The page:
According to Understanding Advanced Practice Registered Nurse Distribution in Urban and Rural Areas of the United States Using National Provider Identifier Data, there are 0.9 rural Certified Registered Nurse Anesthetists (CRNAs) per 10,000 people, compared to 1.2 in urban areas. Male CRNAs were more common in rural areas, with 60.9% of rural CRNAs being male, compared with 38.5% of urban CRNAs. Among rural CRNAs, 66.8% (3,645) practiced in large rural areas, 25.8% (1,410) in small rural areas, and 7.3% (400) in isolated small rural areas.

Rural Registered Nurses (RNs)

The growth of registered nurses nearing retirement age is also concerning. According to a report from HRSA, The U.S. Nursing Workforce: Trends in Supply and Education, rural registered nurses are:

  • Nearing retirement – Nearly one million RNs who are older than 50, about 1/3 of the current workforce, will reach retirement age in the next 10 to 15 years.
  • More likely to be white – 91.2% of RNs working in rural areas are white, compared to 72.4% of RNs working in urban areas.
  • Less educated – 51.6% of RNs working in rural areas have an associate’s degree or less as their highest degree, compared with 35.3% of their urban counterparts.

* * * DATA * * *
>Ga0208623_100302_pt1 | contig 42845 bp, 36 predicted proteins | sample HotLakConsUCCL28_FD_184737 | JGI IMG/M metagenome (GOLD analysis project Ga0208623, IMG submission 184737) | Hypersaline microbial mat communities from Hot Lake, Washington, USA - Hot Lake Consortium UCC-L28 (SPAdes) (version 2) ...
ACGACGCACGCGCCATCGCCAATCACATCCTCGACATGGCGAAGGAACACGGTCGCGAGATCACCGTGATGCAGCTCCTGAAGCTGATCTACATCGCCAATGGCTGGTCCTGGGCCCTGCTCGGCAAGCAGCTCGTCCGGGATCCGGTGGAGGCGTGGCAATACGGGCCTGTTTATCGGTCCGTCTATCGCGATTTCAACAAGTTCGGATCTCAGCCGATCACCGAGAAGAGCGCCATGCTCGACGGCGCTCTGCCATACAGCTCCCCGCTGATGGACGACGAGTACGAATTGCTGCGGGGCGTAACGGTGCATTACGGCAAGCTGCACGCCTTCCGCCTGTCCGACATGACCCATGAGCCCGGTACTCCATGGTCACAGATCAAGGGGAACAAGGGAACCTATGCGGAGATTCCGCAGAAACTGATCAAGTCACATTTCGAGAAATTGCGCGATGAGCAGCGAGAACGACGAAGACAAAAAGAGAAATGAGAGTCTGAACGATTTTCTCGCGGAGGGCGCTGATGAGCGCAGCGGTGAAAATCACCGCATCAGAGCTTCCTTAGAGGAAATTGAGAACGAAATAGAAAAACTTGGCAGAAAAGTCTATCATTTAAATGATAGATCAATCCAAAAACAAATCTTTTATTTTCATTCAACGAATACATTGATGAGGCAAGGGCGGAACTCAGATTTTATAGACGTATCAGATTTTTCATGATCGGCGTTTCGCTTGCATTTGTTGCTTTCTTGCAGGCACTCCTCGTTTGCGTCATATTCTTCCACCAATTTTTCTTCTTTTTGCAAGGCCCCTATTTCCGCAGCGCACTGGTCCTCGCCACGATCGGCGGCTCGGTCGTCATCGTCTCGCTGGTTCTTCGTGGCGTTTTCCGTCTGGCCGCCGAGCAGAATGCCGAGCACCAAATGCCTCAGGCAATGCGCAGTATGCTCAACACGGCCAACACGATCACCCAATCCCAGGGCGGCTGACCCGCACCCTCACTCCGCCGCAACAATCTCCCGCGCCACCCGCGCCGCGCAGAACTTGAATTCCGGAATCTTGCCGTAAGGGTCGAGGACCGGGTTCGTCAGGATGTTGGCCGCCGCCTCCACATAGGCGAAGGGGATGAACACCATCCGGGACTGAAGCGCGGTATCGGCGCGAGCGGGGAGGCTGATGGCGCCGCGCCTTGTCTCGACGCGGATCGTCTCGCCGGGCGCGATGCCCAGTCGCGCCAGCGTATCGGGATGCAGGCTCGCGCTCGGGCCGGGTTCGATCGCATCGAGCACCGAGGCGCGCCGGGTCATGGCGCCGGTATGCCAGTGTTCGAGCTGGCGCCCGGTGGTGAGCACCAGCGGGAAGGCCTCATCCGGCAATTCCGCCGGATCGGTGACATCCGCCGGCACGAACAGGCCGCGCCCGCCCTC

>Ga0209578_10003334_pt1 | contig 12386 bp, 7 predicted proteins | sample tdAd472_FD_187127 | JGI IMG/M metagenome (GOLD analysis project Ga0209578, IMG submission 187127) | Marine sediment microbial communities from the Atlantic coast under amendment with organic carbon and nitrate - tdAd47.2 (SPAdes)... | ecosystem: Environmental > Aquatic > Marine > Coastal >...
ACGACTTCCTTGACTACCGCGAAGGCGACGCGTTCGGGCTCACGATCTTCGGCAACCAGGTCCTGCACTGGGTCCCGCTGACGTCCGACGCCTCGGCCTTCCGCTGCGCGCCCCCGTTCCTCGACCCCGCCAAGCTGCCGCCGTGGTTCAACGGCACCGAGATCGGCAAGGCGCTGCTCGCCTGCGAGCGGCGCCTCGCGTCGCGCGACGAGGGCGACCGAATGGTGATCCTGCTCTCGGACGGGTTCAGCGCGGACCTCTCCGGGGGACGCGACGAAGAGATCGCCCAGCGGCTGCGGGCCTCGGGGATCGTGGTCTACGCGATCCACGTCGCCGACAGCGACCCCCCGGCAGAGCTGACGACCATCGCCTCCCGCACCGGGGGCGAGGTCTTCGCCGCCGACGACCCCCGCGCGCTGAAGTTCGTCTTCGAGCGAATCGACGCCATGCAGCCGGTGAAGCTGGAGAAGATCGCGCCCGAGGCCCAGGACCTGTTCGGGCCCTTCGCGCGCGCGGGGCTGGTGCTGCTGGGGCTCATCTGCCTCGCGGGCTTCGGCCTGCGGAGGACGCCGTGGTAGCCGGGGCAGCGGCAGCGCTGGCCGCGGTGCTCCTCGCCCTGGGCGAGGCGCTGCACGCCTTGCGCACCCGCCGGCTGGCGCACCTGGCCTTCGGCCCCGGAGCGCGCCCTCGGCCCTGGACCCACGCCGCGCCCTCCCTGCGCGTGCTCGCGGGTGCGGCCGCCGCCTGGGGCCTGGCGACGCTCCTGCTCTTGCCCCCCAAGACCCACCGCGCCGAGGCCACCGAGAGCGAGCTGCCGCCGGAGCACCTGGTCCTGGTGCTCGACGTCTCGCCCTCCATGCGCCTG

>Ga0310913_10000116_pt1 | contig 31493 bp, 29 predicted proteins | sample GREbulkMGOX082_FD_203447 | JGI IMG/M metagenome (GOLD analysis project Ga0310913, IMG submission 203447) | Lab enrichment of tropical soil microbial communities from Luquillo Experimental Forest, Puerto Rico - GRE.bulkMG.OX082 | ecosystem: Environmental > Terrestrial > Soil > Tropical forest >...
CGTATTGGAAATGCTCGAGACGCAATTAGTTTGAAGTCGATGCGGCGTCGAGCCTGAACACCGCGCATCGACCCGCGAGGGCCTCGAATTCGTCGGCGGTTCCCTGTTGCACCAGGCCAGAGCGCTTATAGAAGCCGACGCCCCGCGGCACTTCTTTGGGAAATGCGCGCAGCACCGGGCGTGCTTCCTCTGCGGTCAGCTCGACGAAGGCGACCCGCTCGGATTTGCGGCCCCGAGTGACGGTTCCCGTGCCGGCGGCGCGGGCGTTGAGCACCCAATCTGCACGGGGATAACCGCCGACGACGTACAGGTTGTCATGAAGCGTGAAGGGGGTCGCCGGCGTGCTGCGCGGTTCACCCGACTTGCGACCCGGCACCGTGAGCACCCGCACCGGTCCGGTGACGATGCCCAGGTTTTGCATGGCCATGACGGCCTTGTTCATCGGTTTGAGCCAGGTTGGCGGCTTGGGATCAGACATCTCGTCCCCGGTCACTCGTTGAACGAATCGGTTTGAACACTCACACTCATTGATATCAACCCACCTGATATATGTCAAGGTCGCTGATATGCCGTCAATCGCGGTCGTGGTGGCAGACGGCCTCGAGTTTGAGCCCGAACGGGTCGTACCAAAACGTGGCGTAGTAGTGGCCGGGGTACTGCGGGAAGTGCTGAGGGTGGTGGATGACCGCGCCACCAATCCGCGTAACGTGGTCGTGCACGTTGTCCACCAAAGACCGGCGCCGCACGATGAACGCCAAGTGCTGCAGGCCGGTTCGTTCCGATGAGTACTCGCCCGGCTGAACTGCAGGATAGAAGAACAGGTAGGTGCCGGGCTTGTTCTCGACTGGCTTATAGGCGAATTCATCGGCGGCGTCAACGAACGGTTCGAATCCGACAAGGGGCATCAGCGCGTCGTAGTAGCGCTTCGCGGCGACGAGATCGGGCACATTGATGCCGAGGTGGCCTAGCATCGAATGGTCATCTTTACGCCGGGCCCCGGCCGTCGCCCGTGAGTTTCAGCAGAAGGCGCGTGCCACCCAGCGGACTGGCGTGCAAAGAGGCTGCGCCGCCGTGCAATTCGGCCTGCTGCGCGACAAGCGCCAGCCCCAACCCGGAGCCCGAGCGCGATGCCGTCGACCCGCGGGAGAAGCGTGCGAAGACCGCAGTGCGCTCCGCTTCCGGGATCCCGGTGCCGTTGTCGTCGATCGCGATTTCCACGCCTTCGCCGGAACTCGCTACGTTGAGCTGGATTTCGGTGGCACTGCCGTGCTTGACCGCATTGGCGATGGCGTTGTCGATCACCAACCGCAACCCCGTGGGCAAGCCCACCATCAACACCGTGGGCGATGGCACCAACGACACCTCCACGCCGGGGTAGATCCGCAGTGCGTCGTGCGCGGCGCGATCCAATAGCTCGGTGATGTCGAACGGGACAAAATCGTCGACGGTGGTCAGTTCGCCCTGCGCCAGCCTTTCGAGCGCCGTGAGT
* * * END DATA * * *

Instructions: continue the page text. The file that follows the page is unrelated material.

• Less likely to work for a hospital – 59.4% of RNs working in rural areas are employed in hospitals compared with 63.9% of urban RNs.
  • Slightly older – The average age of a rural RN is 44.9 years, compared with 44.6 years for urban RNs.
  • About 16% of the RN workforce – From 2008 to 2010, there were 2.8 million RNs in the nursing workforce. Of that, 445,000 RNs live in rural areas, making up 16% of the RN workforce.

Rural Licensed Practical Nurses (LPNs)

According to a report from HRSA, The U.S. Nursing Workforce: Trends in Supply and Education, rural LPNs are:

  • More likely to be white – 83.2% of LPNs working in rural areas are white, compared with 56.9% of LPNs working in urban areas.
  • Less likely to work for a hospital – 28.8% of LPNs working in rural areas are employed in hospitals compared with 29.5% of urban LPNs.
  • More likely to work in a nursing care facility – 33.5% of LPNs working in rural areas are employed in nursing care facilities compared with 29.8% of urban LPNs.
  • Average age – The average age of both rural LPNs and urban LPNs is 43.6.
  • About 24% of the LPN workforce – From 2008 to 2010, there were 690,000 LPNs in the nursing workforce. Of that, 166,000 LPNs live in rural areas, making up 24% of the LPN workforce. Thus, LPNs tend to work disproportionately in rural areas.

What state-level policies and programs can help reduce and address the problems of rural healthcare workforce shortages?